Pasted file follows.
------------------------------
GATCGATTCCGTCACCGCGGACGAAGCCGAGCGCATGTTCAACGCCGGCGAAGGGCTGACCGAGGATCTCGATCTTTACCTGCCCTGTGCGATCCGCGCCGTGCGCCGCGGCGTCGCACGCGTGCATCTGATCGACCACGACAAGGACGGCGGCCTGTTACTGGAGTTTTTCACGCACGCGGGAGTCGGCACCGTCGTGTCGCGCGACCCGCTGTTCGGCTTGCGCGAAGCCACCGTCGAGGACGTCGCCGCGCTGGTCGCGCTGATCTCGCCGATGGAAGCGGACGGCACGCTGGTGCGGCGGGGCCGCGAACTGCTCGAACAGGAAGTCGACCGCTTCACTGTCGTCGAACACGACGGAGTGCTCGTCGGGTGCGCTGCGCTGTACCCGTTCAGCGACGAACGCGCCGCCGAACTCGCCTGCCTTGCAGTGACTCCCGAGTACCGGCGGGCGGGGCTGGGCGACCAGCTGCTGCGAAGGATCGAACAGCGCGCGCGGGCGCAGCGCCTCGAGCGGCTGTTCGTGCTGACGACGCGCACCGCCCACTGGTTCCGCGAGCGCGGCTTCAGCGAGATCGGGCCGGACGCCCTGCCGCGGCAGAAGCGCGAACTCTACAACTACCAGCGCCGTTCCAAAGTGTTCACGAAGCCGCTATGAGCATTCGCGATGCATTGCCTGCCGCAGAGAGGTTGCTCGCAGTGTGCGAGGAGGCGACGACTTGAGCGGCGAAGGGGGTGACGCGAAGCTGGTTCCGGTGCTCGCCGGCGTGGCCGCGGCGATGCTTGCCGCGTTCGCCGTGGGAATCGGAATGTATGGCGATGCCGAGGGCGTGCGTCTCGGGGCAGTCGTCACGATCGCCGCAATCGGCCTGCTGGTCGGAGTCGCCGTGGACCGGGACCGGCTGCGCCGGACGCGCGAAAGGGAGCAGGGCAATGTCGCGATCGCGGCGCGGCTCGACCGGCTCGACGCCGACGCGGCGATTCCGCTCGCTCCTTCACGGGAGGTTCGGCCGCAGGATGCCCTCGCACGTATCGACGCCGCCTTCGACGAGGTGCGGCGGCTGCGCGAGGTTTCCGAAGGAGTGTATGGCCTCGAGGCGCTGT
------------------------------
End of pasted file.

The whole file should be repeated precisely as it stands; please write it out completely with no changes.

GATCGATTCCGTCACCGCGGACGAAGCCGAGCGCATGTTCAACGCCGGCGAAGGGCTGACCGAGGATCTCGATCTTTACCTGCCCTGTGCGATCCGCGCCGTGCGCCGCGGCGTCGCACGCGTGCATCTGATCGACCACGACAAGGACGGCGGCCTGTTACTGGAGTTTTTCACGCACGCGGGAGTCGGCACCGTCGTGTCGCGCGACCCGCTGTTCGGCTTGCGCGAAGCCACCGTCGAGGACGTCGCCGCGCTGGTCGCGCTGATCTCGCCGATGGAAGCGGACGGCACGCTGGTGCGGCGGGGCCGCGAACTGCTCGAACAGGAAGTCGACCGCTTCACTGTCGTCGAACACGACGGAGTGCTCGTCGGGTGCGCTGCGCTGTACCCGTTCAGCGACGAACGCGCCGCCGAACTCGCCTGCCTTGCAGTGACTCCCGAGTACCGGCGGGCGGGGCTGGGCGACCAGCTGCTGCGAAGGATCGAACAGCGCGCGCGGGCGCAGCGCCTCGAGCGGCTGTTCGTGCTGACGACGCGCACCGCCCACTGGTTCCGCGAGCGCGGCTTCAGCGAGATCGGGCCGGACGCCCTGCCGCGGCAGAAGCGCGAACTCTACAACTACCAGCGCCGTTCCAAAGTGTTCACGAAGCCGCTATGAGCATTCGCGATGCATTGCCTGCCGCAGAGAGGTTGCTCGCAGTGTGCGAGGAGGCGACGACTTGAGCGGCGAAGGGGGTGACGCGAAGCTGGTTCCGGTGCTCGCCGGCGTGGCCGCGGCGATGCTTGCCGCGTTCGCCGTGGGAATCGGAATGTATGGCGATGCCGAGGGCGTGCGTCTCGGGGCAGTCGTCACGATCGCCGCAATCGGCCTGCTGGTCGGAGTCGCCGTGGACCGGGACCGGCTGCGCCGGACGCGCGAAAGGGAGCAGGGCAATGTCGCGATCGCGGCGCGGCTCGACCGGCTCGACGCCGACGCGGCGATTCCGCTCGCTCCTTCACGGGAGGTTCGGCCGCAGGATGCCCTCGCACGTATCGACGCCGCCTTCGACGAGGTGCGGCGGCTGCGCGAGGTTTCCGAAGGAGTGTATGGCCTCGAGGCGCTGT